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Thread: Barking

  1. #11
    Old Dawg (Senior Member) snow0160's Avatar

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    It is a good point, I am getting separation anxiety confused with attention barking. Kit is an attention barker and does not bark when she is left unattended. Sometimes it is hard to tell whether it is separation anxiety or attention barking espeically if you crate your dog. For example, if Kit does not get any chews in the crate, she will bark nonstop if I am not in the same room. This looks a lot like separation anxiety but if I leave her in the bedroom by herself, she would not bark even if I am not there. This is how I know Kit doesn't have separation anxiety.

  2. #12
    Old Dawg (Senior Member) SebastiansMom's Avatar

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    Until youíve been through it, and I hope you never do, true SA can be very easy to misunderstand or mistake for other issues. There are professionals who really donít understand SA well.

    When Sebastian was a puppy, there was a time when I was concerned that he might have SA. He freaked out when I would leave him home alone. However, for him, I eventually learned that confinement was the issue. He didnít care if I left him home alone so long as I didnít put him in his crate or close him in the bathroom. That was the issue that brought me to the forum.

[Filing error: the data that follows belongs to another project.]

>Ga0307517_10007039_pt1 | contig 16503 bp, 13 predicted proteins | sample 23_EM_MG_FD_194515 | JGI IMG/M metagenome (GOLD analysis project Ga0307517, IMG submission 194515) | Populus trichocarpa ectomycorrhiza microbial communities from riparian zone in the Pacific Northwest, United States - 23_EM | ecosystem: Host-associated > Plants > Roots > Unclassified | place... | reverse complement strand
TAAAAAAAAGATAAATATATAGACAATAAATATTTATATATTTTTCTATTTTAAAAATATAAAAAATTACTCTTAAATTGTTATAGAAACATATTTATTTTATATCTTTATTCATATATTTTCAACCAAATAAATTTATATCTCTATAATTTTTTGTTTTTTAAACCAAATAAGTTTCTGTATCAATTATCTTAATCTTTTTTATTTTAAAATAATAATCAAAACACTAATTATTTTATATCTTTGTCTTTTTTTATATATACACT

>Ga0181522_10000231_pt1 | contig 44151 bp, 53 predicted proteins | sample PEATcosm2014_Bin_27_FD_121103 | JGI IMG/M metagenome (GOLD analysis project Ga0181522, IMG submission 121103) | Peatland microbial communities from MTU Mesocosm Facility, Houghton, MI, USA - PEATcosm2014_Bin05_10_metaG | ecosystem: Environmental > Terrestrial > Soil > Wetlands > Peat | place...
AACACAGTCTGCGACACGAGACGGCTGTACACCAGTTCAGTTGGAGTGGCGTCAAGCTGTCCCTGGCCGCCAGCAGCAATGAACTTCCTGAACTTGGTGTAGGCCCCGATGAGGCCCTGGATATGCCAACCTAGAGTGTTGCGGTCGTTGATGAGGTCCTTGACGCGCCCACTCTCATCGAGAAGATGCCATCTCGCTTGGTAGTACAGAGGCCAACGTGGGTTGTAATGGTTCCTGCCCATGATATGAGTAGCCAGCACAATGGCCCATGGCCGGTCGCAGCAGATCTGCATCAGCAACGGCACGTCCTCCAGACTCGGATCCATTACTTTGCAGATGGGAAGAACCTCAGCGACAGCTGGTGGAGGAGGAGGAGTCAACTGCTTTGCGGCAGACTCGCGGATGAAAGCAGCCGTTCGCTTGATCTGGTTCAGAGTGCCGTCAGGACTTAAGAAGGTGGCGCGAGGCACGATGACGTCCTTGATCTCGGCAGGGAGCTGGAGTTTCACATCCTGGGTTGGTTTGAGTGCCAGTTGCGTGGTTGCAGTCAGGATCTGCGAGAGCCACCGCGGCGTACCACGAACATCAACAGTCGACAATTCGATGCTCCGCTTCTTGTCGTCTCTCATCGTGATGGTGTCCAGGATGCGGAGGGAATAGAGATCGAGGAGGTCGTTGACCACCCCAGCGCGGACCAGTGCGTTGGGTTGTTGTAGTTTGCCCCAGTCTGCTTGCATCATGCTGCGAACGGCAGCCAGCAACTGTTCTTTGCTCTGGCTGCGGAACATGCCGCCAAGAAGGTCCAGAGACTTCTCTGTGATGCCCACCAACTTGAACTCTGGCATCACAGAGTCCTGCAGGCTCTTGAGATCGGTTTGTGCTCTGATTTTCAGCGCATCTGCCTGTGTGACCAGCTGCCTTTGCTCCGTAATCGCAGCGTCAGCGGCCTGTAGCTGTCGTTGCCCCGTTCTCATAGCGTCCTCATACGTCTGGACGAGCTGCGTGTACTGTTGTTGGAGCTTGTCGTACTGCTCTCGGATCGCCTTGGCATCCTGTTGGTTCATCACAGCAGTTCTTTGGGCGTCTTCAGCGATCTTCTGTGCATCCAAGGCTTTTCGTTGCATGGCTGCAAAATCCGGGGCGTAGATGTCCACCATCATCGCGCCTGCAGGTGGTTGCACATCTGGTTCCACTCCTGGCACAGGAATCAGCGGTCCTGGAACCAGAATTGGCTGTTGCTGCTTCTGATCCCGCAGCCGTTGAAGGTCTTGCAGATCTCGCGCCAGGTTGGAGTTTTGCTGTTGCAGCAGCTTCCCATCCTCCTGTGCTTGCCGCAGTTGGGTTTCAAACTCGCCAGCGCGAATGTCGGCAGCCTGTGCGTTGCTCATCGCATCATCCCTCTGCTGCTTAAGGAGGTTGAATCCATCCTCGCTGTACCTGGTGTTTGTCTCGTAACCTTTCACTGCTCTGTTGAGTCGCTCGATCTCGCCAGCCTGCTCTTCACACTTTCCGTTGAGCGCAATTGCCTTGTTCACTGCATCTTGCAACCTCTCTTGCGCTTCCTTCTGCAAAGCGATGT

With Kit, working on building a strong association between her crate and awesome stuff might help alleviate the attention barking she does when she is in there. Strengthening Chesterís association between his crate and everything that he loves was part of his SA treatment. He was already getting meals and long lasting treats in his crate. We started having structured bone-chewing time in his crate most nights. I started out sitting on the floor next to his crate, and over the course of a few months, moved farther and farther away from his crate until I was able to leave the room without him flinching. Our Behaviorist also had me start giving Chester all of his treats in his crate. When he knows it it time for a treat, he runs to his crate and waits patiently. Itís really cute to watch him do it now.
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  3. #13
    Old Dawg (Senior Member) Jewel's Avatar

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    Ren's SA was pretty easy to spot. Left alone in the house - he'd scream bloody murder for hours on end... worse if crated. We would come back and find his chest wet with drool and stress panting and then he'd be hyper glued to me until he settled down.

    Bijou on the other hand, would scream bloody murder if we crated her while we were home. She just didn't agree with being crated if we were home. If we crated her and left the house she'd fuss for a couple of minutes and once she figured out we were gone, she'd stop wasting her energy screaming. She definitely did not have SA. She was just a brat.

  4. #14
    Old Dawg (Senior Member) snow0160's Avatar

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    Kit is like Bijou and Sebastian. She does not like being confined. She does not bark in her crate when we are at home because she knows we will let her out. Usually we feed her in the crate and will also give her a yummy chew treat so it keeps her occupied. The moment we leave, she goes psychotic. We can hear her half way down the block. Typically we donít crate her when we are gone for our neighbors sake.